Eight months after the initial rollout of the COVID-19 vaccine, 34% of Alachua County residents remain unvaccinated.
This month, the Food and Drug Administration approved the Pfizer BioNTech COVID-19 vaccine. However, hesitancy to get the shot continues despite strong recommendations from UF, city, county and national officials.
Data from the Kaiser Family Foundation shows Hispanic and Black vaccination rates lag behind those of white people in most states across the country. In Florida, although the Black community makes up 15% of the population, it only accounts for 9% of those vaccinated.
Historically, Black people have faced discrepancies from the U.S. health care system, which resulted in hesitancy toward medical and scientific recommendations, including the COVID-19 vaccine.
Examples include the Tuskegee Syphilis experiment, in which Black people were unethically subject to scientific experiments, and the Henrietta Lacks case, where scientists took a Black woman’s cancerous cells without her consent while she sought treatment.
Chanae Jackson, a 42-year-old Black East Gainesville resident, recognizes that people around her are hesitant to take the vaccine.
“We [the Black community] do have a great distrust for the medical system,” Jackson said.
She’s managed to convince more than 200 people to get vaccinated despite popular skepticism.
“The statistics still are in your favor to get vaccinated,” she said.
Jackson contracted COVID-19 in July, when cases spiked in Florida. After receiving the vaccine months prior at CVS, she was not hospitalized and faced mild symptoms, which she feels were minimized by the vaccine.
Traci Amberbride, a 49-year-old teacher at the PACE Center for Girls in Alachua County, is also concerned about those who refuse to get the vaccine and is nervous about the rapid spread.
The center allows parents to sign an opt-out form for their children to attend class without a mask. However, every student whom Amberbride teaches still chooses to wear their mask.
“I’m tired of wearing masks,” she said. “I would like us not to, but that means we have to be safe. We have to get to that point.”
Amberbride was hesitant to send her eighth grade daughter to school, where nearly everyone is maskless. She wants people to get vaccinated to achieve a level of herd immunity.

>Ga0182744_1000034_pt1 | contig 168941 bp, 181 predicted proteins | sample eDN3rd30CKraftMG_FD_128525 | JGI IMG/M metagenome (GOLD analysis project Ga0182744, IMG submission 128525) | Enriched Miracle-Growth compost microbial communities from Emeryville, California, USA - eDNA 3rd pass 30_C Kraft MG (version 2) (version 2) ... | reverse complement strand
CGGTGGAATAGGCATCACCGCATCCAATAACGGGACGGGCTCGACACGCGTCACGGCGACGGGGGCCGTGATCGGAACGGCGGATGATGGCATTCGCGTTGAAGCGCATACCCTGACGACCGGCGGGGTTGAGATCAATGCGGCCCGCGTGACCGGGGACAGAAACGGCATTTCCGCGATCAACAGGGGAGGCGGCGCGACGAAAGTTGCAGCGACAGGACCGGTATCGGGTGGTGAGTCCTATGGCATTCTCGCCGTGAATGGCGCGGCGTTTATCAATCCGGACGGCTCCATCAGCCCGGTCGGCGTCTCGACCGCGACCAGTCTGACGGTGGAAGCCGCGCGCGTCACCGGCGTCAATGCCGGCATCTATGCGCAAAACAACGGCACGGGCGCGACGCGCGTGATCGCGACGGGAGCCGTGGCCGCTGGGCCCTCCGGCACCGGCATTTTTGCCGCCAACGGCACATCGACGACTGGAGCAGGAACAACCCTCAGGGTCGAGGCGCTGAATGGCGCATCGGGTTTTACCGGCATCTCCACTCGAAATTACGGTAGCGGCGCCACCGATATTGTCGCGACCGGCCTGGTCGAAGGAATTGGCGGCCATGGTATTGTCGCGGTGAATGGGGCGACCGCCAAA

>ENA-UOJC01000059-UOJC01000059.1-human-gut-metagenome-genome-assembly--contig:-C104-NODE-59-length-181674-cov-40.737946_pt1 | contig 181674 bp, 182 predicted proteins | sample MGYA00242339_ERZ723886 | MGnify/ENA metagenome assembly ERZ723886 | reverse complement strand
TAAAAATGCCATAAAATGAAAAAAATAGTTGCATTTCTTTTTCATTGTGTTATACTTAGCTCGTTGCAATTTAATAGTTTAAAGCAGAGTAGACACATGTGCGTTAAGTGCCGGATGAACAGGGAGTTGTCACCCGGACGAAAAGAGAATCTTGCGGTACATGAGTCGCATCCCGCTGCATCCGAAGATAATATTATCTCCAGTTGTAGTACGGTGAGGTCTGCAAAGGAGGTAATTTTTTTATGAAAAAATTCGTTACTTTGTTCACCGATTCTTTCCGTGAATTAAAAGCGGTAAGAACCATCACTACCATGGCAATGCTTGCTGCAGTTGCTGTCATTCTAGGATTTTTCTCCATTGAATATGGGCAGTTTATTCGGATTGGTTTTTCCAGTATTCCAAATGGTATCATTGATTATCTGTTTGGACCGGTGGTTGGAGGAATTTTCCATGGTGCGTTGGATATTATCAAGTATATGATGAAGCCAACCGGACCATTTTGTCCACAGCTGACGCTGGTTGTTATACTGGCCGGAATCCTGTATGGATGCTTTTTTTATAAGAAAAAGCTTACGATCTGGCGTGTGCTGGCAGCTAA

“If the people who could be vaccinated that don’t suffer from those kind of problems were vaccinated, then you totally minimize the pool of hosts for the virus,” she said.
Amberbride does not believe this is an instance where those for and against the vaccine can agree to disagree.
Finding accurate information is a challenge, though, as scientists and elected officials find new ways to distribute information.
As an immunologist, Maigan Brusko urges people to educate themselves on the COVID-19 vaccine.
“The scientific community in general needs to get better at getting the message out more clearly,” the 37-year-old UF assistant scientist said.
With the surge of the more infectious and deadlier Delta variant, Brusko believes the vaccine is now more important than ever.
UF Health infectious disease expert Dr. Kartik Cherabuddi recognizes the fear many immunocompromised people have about the COVID-19 vaccine but still ensures the vaccine is safe.
“I haven't found an immunocompromising condition that would preclude you from vaccination,” he said.
Cherabuddi also mentioned the vaccine’s quick release is a factor in people’s hesitancy toward the COVID-19 vaccine.
He emphasized the vaccine trials went through a rigorous review process. Scientists across the U.S. continue to look for flaws in the vaccine, but none have been successful, Cherabuddi said.
“Every scientist, investigator, doctor has reviewed them in such great detail that if someone could find a significant issue with the trials themselves, they will become famous,” he said.
He said the first dose of any of the three vaccines — Pfizer, Moderna or Johnson & Johnson — guarantees 40% to 50% protection from contracting the virus and lessens the spread of the Delta variant.
UF is working with multiple groups across the community to encourage vaccination among vulnerable groups through targeted events and outreach programs. “Because misinformation is not uniform, lack of confidence is not uniform,” Cherabuddi said. “We have to understand what the specific areas are that we must address and that information sharing is a two-way street.”
Contact Faith Buckley at firstname.lastname@example.org. Follow her on Twitter @_faithbuckley
Faith is a third-year journalism student specializing in sports media. She hopes to one day work as a play-by-play announcer for the National Hockey League.